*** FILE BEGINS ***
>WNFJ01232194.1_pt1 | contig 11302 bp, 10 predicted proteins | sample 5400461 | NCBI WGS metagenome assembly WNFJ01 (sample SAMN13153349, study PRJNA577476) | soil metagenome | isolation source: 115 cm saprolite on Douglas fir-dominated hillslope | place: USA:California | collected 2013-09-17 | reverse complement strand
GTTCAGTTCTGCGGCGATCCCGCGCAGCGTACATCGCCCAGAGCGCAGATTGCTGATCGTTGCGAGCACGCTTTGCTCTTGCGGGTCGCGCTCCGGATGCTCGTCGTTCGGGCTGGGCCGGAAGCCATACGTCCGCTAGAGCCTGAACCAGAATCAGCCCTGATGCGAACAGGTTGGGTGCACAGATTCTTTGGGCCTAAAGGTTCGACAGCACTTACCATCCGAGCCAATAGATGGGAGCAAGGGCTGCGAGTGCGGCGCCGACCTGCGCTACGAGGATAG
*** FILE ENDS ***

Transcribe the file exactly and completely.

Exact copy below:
>WNFJ01232194.1_pt1 | contig 11302 bp, 10 predicted proteins | sample 5400461 | NCBI WGS metagenome assembly WNFJ01 (sample SAMN13153349, study PRJNA577476) | soil metagenome | isolation source: 115 cm saprolite on Douglas fir-dominated hillslope | place: USA:California | collected 2013-09-17 | reverse complement strand
GTTCAGTTCTGCGGCGATCCCGCGCAGCGTACATCGCCCAGAGCGCAGATTGCTGATCGTTGCGAGCACGCTTTGCTCTTGCGGGTCGCGCTCCGGATGCTCGTCGTTCGGGCTGGGCCGGAAGCCATACGTCCGCTAGAGCCTGAACCAGAATCAGCCCTGATGCGAACAGGTTGGGTGCACAGATTCTTTGGGCCTAAAGGTTCGACAGCACTTACCATCCGAGCCAATAGATGGGAGCAAGGGCTGCGAGTGCGGCGCCGACCTGCGCTACGAGGATAG